By Nic Rigby
BBC News Online
A corrupt bank employee can discover your debit card pin number after just 15 attempts, according to a study by computer scientists in Cambridge.
The study suggests faults in pin number security
The revelation has led to calls for banks to tighten up their security systems.
John McFall MP, chairman of the House of Commons treasury committee, told BBC News Online that if the study is correct the banks need to take action.
"If this research indicates the banks need to do more it is an issue that they should take seriously irrespective of resources," he said.
Flaw in pin numbers
The concern over pin numbers comes as a trial takes place in South Africa over the withdrawal of £65,000 in cash from machines in 190 separate transactions, using a copy of a card.
Cambridge University researchers Ross Anderson and Mike Bond, who have been called as expert witnesses in the trial, believe they have discovered a flaw in the way pin numbers are generated.
We are not blasé about it, but we have good systems in place to stop this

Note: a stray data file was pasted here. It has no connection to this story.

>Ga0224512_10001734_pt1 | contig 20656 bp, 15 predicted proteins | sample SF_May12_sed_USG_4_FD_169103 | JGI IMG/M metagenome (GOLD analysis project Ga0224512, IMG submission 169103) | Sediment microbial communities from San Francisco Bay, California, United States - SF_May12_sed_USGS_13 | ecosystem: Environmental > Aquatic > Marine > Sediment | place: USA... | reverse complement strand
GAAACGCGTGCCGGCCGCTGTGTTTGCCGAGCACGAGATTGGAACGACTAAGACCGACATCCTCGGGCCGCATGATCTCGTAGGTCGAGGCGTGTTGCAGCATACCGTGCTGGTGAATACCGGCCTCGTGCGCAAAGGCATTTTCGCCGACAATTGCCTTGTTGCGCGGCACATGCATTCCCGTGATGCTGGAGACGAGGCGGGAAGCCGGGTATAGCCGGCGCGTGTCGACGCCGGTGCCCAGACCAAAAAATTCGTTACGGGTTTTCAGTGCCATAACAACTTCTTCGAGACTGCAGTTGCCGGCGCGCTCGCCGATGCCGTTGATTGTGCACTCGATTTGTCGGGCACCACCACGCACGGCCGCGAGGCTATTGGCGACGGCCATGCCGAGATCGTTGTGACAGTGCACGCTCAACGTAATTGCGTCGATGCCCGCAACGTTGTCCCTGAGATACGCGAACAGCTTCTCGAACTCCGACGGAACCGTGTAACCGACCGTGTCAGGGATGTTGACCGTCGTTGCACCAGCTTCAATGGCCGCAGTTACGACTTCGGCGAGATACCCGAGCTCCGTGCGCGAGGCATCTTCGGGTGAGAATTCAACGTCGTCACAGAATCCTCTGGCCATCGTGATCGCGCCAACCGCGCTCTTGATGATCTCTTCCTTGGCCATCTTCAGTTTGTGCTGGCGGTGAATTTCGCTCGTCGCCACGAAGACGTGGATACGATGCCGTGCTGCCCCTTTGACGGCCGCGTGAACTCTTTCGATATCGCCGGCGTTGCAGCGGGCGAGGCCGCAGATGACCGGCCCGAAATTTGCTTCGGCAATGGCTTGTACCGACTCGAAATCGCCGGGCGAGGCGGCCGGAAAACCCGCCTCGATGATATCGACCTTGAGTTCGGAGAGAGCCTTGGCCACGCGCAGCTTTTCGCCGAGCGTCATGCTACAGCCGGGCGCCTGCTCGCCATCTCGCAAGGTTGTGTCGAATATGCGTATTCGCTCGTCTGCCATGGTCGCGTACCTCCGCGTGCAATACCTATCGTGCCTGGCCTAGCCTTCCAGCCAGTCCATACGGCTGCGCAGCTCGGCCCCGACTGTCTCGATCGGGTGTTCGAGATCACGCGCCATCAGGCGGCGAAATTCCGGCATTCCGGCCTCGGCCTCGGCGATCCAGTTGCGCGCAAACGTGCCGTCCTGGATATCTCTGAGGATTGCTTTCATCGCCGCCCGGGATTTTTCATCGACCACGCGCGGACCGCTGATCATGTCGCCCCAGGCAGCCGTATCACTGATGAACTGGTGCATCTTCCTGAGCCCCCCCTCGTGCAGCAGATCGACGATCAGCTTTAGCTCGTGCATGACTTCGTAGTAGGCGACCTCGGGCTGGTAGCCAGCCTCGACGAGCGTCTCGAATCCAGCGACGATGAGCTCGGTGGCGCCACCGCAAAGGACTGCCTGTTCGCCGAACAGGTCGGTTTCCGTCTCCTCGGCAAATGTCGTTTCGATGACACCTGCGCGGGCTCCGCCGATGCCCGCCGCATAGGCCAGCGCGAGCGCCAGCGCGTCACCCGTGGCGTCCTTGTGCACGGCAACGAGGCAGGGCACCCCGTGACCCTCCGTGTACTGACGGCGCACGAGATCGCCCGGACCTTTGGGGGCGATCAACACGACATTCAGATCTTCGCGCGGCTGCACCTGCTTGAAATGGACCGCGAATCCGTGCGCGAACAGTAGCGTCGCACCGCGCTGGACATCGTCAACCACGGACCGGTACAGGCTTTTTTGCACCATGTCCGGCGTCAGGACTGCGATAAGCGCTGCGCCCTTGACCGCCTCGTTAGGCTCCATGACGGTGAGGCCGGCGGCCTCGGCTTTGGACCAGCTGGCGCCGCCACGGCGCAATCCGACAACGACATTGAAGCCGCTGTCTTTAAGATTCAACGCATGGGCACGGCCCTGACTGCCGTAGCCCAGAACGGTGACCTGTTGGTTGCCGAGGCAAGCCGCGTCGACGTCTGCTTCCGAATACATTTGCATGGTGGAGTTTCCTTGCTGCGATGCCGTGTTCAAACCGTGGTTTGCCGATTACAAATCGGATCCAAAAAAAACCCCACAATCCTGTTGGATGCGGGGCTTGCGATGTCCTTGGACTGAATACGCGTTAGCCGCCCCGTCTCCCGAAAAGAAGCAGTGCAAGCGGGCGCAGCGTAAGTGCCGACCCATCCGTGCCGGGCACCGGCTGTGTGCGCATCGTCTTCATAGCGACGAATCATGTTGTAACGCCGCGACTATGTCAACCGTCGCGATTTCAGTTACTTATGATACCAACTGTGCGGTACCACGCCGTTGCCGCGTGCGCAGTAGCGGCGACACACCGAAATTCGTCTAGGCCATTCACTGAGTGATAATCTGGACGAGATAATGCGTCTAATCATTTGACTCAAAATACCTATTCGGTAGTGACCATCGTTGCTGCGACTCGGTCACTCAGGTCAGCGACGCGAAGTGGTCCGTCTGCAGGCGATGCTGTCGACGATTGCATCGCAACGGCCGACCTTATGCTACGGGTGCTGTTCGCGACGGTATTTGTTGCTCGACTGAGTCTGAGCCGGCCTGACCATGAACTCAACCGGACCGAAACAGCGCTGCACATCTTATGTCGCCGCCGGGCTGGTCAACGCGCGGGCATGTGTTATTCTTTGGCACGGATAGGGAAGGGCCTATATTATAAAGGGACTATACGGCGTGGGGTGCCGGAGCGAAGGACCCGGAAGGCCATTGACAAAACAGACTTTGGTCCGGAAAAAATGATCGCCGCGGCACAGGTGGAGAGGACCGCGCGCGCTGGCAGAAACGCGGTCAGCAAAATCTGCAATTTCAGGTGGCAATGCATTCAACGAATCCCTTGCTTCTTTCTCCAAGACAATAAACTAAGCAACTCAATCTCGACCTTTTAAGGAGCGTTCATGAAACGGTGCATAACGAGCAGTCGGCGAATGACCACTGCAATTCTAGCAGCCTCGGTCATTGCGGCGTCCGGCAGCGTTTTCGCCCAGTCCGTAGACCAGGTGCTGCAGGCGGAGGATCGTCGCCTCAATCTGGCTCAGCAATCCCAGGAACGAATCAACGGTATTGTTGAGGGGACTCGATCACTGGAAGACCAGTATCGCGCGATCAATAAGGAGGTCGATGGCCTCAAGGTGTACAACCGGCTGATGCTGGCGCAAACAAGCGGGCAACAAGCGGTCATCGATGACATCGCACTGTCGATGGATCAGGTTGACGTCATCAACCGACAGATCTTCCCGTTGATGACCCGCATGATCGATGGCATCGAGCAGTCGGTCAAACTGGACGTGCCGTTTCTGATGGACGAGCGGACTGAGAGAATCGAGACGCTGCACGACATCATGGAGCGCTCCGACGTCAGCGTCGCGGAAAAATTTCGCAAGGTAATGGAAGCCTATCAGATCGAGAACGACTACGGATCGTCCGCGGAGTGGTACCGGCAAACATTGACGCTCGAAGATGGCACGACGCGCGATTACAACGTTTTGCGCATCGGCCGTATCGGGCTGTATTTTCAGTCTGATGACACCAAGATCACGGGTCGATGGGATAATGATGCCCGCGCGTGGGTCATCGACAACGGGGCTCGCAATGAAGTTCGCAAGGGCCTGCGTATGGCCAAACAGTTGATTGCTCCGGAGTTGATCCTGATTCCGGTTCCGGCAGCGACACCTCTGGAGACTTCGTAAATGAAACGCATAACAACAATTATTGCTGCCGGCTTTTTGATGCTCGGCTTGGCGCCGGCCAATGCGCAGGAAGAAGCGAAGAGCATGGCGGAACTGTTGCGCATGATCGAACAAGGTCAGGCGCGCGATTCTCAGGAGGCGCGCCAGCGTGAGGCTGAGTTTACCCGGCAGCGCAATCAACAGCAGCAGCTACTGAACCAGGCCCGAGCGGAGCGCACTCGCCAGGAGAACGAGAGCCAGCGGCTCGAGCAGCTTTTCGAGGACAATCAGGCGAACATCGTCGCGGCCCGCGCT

Sandra Quinn, Association for Payment Clearing Services
Mr Bond told BBC News Online that pin numbers can be discovered because they are not chosen randomly, but based on a complex mathematical formula derived from the customer's account number.
Using a simple computer programme and mathematical tables, he was able to discover the four pin numbers after on average 15 guesses.
He said the Government should look at whether more regulation was needed to protect accounts.
'Pressure on banks'
"In the longer term there should be more interest from Government regulators on this issue," he said.
"Banks have not shown any interest in upgrading the system for choosing pin numbers."
Banks believe it is "highly unlikely" security would be breached
He thinks people concerned about the safety of their money should "put pressure on their banks to tell you what they are doing to ensure the pin numbers are safe".
"If you really feel you are at risk, you should spread your money across several banks," he said.
But fears raised by this new study are unjustified according to the British banking industry.
Sandra Quinn, of the Association for Payment Clearing Services, said banks are aware of the issues raised by the Cambridge study.
"I think it shows a clever mechanical security programme in a laboratory environment," she said.
"But all banks will have their own security with trusted personnel."
She said it was "highly unlikely" that in a real bank environment the pin number security would be breached.
Ms Quinn added: "We are not blasé about it, but we have good systems in place to stop this."
She said that pin number fraud by dishonest employees was less of a concern than thieves looking over people's shoulders to discover their pin number.